Branley, Franklyn Mansfield. Is There Life in Outer Space? Harper Collins, 1999. ISBN 97978-0064451925 40 pp. $
By relating famous hoaxes such as the radio broadcast of H.G. Well’s War of the Worlds and discussing recent space probes to Mars, Mercury and Venus, Branley comes to the conclusion that there might be life beyond Earth… but not in our solar system. While he admits there may be possibilities of life in other galaxies, he claims there most likely isn’t life in our solar system except for what exists on Earth. This is an outdated and inaccurate view.
The goal of the series is to introduce basic science concepts to young children, but the only concept I came away with was very Earth-centric–none of our species could live on Mars, ergo, there is no life on Mars. Branley never defines life. In truth, we cannot assume “life” to be carbon based, requiring warm temperatures and sunlight. In fact, on our very own planet we have found species that do not require these things. Instead of writing “there is no life on Mars,” Branley might have written, “There is no life as we know it today on Mars.” If this idea is too scary for young children, perhaps there isn’t a need for a low-level book on this topic.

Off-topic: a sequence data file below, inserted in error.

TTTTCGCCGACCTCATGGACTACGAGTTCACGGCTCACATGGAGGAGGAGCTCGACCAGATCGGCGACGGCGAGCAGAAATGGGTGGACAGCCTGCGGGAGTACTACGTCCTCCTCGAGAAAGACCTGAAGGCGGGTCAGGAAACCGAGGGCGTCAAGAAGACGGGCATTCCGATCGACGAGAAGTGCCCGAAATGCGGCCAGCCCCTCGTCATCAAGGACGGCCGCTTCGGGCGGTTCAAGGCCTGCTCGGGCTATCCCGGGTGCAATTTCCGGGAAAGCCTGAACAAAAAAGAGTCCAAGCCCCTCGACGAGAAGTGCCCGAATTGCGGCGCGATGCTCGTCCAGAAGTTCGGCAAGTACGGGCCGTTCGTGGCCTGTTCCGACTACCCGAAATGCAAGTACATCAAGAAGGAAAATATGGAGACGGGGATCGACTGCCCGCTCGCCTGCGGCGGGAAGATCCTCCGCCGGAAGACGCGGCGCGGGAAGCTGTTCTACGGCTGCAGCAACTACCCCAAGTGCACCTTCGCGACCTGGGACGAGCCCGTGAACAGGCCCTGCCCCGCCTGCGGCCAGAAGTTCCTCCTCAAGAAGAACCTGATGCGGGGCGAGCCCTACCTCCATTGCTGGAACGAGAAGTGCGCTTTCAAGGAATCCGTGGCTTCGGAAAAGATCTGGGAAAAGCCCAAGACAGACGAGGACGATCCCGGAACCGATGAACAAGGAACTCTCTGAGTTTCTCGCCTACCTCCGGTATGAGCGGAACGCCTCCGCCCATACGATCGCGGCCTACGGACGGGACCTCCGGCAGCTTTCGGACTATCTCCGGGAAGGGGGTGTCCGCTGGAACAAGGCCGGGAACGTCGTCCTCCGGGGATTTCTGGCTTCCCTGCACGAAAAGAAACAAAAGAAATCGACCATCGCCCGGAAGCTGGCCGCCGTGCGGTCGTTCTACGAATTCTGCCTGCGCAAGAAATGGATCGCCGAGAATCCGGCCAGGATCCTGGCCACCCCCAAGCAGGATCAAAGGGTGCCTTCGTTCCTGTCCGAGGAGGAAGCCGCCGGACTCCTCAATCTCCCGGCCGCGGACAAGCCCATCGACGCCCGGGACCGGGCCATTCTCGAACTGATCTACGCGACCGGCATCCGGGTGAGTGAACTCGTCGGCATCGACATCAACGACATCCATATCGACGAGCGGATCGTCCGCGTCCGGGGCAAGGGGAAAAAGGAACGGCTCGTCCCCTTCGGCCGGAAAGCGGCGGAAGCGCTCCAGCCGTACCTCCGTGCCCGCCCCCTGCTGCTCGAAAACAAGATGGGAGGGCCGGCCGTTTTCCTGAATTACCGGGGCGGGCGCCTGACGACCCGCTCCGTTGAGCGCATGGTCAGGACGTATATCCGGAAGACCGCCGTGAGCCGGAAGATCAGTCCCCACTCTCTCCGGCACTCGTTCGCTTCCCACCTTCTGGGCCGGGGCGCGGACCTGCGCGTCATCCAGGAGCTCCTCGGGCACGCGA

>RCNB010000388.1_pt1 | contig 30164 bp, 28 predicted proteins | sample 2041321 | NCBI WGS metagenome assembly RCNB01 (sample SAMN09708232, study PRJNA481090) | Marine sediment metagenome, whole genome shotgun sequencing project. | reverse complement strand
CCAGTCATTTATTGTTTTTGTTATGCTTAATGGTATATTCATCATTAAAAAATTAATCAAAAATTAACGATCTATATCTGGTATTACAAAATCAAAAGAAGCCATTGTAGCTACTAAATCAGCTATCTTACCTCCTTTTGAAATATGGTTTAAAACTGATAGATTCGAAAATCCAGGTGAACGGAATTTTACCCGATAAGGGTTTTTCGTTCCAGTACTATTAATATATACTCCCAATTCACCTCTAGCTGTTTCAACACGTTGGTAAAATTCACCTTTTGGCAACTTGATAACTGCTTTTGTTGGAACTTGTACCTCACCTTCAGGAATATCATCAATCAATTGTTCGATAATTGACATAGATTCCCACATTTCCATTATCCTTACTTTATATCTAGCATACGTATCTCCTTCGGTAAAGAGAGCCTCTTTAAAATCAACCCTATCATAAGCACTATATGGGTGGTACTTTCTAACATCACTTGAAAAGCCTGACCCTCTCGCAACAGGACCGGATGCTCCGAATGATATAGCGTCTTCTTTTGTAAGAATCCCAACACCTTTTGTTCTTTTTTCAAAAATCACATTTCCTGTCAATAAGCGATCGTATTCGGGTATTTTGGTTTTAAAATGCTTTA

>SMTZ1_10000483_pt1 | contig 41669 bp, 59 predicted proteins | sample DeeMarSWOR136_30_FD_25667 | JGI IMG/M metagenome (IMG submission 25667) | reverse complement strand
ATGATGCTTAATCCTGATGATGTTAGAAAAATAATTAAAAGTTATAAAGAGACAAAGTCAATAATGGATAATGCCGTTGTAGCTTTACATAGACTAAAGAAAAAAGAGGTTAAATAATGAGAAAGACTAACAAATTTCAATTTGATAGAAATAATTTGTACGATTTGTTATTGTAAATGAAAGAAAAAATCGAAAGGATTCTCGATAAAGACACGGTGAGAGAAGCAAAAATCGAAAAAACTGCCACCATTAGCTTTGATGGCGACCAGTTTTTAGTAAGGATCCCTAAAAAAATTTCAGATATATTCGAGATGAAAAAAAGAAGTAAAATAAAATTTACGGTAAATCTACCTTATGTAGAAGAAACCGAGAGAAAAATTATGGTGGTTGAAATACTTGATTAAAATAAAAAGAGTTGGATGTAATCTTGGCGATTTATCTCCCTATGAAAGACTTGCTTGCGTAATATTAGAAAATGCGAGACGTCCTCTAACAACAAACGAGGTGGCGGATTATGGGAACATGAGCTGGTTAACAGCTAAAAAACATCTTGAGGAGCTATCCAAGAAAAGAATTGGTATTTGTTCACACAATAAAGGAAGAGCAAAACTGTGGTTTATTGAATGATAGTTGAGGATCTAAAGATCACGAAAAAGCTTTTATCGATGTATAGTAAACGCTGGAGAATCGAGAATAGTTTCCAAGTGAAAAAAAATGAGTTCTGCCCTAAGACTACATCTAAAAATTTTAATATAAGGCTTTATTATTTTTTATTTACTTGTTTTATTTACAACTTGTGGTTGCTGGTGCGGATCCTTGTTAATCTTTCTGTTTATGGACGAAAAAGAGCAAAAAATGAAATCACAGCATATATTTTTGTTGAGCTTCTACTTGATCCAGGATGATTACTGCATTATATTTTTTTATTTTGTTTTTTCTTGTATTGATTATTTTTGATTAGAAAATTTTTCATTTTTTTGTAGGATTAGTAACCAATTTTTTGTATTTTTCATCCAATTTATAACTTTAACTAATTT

At the very least, the book serves as a jumping off point for an interesting discussion. The authorial intrusion in the book (“People also say it’s silly to believe there is life on them [other planets:]. I don’t think so.”) is annoying and condescending. The writing is too simplified; children could handle more details than are given about the planets, the space program, and the various ways alien life has been envisioned in our culture.
The illustrations are a bizarre mix of simple brightly colored collage style pictures and photographs. The diagram of the solar system is great, and whimsical aliens decorate the end papers and many pages. A page of further activities concludes the book. No works are cited, no resources for more information are listed. A glossary, index and timeline would have been appropriate inclusions. This book was originally published in 1984; it needs much more overhaul than it received.